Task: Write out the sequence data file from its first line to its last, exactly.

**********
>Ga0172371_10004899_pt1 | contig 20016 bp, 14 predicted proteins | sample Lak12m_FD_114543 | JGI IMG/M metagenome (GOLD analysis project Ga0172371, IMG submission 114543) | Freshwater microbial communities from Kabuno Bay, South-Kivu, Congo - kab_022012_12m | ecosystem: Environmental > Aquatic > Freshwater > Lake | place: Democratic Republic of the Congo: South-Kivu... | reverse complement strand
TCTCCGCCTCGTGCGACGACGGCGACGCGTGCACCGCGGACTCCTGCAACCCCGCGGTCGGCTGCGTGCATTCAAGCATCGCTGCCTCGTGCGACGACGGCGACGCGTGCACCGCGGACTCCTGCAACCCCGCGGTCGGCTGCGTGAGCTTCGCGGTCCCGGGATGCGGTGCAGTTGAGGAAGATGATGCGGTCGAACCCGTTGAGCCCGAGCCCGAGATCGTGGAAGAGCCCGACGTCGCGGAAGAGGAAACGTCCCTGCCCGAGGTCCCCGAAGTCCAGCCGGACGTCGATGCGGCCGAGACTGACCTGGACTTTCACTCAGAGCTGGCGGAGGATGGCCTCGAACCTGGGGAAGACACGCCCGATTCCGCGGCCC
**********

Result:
>Ga0172371_10004899_pt1 | contig 20016 bp, 14 predicted proteins | sample Lak12m_FD_114543 | JGI IMG/M metagenome (GOLD analysis project Ga0172371, IMG submission 114543) | Freshwater microbial communities from Kabuno Bay, South-Kivu, Congo - kab_022012_12m | ecosystem: Environmental > Aquatic > Freshwater > Lake | place: Democratic Republic of the Congo: South-Kivu... | reverse complement strand
TCTCCGCCTCGTGCGACGACGGCGACGCGTGCACCGCGGACTCCTGCAACCCCGCGGTCGGCTGCGTGCATTCAAGCATCGCTGCCTCGTGCGACGACGGCGACGCGTGCACCGCGGACTCCTGCAACCCCGCGGTCGGCTGCGTGAGCTTCGCGGTCCCGGGATGCGGTGCAGTTGAGGAAGATGATGCGGTCGAACCCGTTGAGCCCGAGCCCGAGATCGTGGAAGAGCCCGACGTCGCGGAAGAGGAAACGTCCCTGCCCGAGGTCCCCGAAGTCCAGCCGGACGTCGATGCGGCCGAGACTGACCTGGACTTTCACTCAGAGCTGGCGGAGGATGGCCTCGAACCTGGGGAAGACACGCCCGATTCCGCGGCCC